Saving Lives and Salvaging Hope: Save1Person
For companies to make real promise of corporate wellness, they must emerge out as the champions of good health. If they want to be the people of conscience who are thinking about protecting the lives of their fellow Americans, they must do all they can.
If companies want to make real the promise of corporate wellness, if they want to be stewards not only of the health of their employees but champions of good health in general, if they want to be persons beyond the strictly legal definition of the word, if they want to be people of conscience who are conscientious about protecting the lives of their fellow Americans, they must do all they can - whenever and however they can - to save the lives of the least among us.
That standard of care would complement an equal measure of concern on behalf of the men, women, and children who need our help. By partnering with organizations devoted to this mission, corporate wellness can become a catchall term for the civic values that matter most: good citizenship, volunteerism, and public service.
Lauren Finkelstein, Founder, Save 1 Person Take, for example, the work of Save 1 Person. Founded by Lauren Finkelstein, Save 1 Person leverages the power of TV and radio, as well as the seemingly instantaneous influence of social media, to feature individuals who need an organ transplant and/or a bone marrow donor. One such person is a four-month-old boy who must get a liver transplant, as he otherwise only has two months left to live. (His story is on the homepage of the Save 1 Person website, and potential donors can contact the child's mother at Samathachestnut.firstname.lastname@example.org.)
If companies want to advance corporate wellness, they would be wise to align themselves with the campaign referenced above. Their motivations need not concern us, provided they dedicate themselves to the following promise: that they will dedicate a portion of their resources to educating the public about medical emergencies - and issues of moral urgency - where their name recognition can unleash a wave of positive media attention on behalf of the individuals whose pain we can lessen; whose suffering we can solve; whose redemption we can deliver.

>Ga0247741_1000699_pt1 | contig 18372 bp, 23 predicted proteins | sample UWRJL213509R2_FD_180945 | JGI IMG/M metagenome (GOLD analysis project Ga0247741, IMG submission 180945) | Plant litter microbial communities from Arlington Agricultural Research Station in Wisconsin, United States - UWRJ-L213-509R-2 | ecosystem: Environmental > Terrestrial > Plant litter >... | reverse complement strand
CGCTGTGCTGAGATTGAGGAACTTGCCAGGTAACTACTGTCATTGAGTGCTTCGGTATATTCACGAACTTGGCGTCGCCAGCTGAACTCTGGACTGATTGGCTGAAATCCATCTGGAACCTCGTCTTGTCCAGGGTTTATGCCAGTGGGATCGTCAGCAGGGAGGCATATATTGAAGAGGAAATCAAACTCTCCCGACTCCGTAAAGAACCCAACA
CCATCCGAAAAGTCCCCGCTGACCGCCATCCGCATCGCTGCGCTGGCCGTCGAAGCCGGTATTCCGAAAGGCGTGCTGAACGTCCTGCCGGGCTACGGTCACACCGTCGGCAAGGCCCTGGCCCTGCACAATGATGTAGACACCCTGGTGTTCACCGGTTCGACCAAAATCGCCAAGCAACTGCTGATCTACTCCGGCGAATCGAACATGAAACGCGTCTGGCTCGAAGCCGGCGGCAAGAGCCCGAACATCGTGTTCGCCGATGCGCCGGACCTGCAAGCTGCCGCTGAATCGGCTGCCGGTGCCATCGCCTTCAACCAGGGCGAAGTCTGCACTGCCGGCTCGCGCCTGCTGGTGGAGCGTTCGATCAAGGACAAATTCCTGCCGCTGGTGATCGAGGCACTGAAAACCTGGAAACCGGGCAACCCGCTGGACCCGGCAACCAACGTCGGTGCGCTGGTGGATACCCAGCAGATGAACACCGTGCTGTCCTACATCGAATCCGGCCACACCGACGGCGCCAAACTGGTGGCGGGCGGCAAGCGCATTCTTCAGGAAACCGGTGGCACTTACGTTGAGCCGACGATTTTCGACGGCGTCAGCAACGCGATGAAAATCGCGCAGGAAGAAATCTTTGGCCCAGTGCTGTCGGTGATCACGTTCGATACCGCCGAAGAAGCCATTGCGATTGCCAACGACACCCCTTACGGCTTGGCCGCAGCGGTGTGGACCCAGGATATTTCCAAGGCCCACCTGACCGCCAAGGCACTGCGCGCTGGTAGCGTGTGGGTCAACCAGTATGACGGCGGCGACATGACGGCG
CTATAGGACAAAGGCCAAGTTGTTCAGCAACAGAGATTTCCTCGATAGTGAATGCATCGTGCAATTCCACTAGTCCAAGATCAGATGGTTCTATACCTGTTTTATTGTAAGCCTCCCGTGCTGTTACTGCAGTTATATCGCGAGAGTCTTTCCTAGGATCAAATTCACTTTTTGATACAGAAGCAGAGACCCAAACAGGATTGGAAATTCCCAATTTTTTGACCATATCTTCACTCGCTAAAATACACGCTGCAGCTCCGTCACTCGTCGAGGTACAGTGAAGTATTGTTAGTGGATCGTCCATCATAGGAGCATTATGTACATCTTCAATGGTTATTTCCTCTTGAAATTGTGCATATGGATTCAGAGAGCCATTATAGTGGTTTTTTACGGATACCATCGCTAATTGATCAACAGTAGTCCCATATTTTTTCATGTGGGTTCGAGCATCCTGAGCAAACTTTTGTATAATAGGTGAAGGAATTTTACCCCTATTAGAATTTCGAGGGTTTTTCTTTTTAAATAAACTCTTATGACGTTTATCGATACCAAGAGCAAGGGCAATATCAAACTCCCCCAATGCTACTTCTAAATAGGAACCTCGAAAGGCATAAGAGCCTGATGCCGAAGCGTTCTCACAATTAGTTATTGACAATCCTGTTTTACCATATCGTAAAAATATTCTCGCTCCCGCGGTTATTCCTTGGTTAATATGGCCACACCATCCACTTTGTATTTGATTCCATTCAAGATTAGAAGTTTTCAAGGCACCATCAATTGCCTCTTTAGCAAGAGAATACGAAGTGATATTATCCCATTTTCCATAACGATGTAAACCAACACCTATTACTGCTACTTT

These are lofty goals, but they are not insurmountable ones. They are possible to achieve - and will become more probable to accomplish - if companies focus on this subject with all the ability they can muster and all the munificence they can summon. That means we must include this topic in any discussion of corporate wellness. That also means we must initiate and sustain a national conversation about saving lives, not because it makes smart business sense to do so, but because it is the smart - and sensible - thing to do.
Let us ensure this conversation is as inclusive as it should be, as inclusive as it must be, so we may expand the number of people who will become organ donors; so we may create miracles rather than praying for them to happen alone; so we may truly make this work our own. Ask not, in other words, what we can do for ourselves. Ask what we, together, can do for the betterment of people across these United States.Now is the time for us to realize these principles, so we may be people of great principle.
About the Author
Lewis Fein writes about a variety of health and wellness issues, in addition to pieces about technology, business, and management. Based in Southern California, you may email him at email@example.com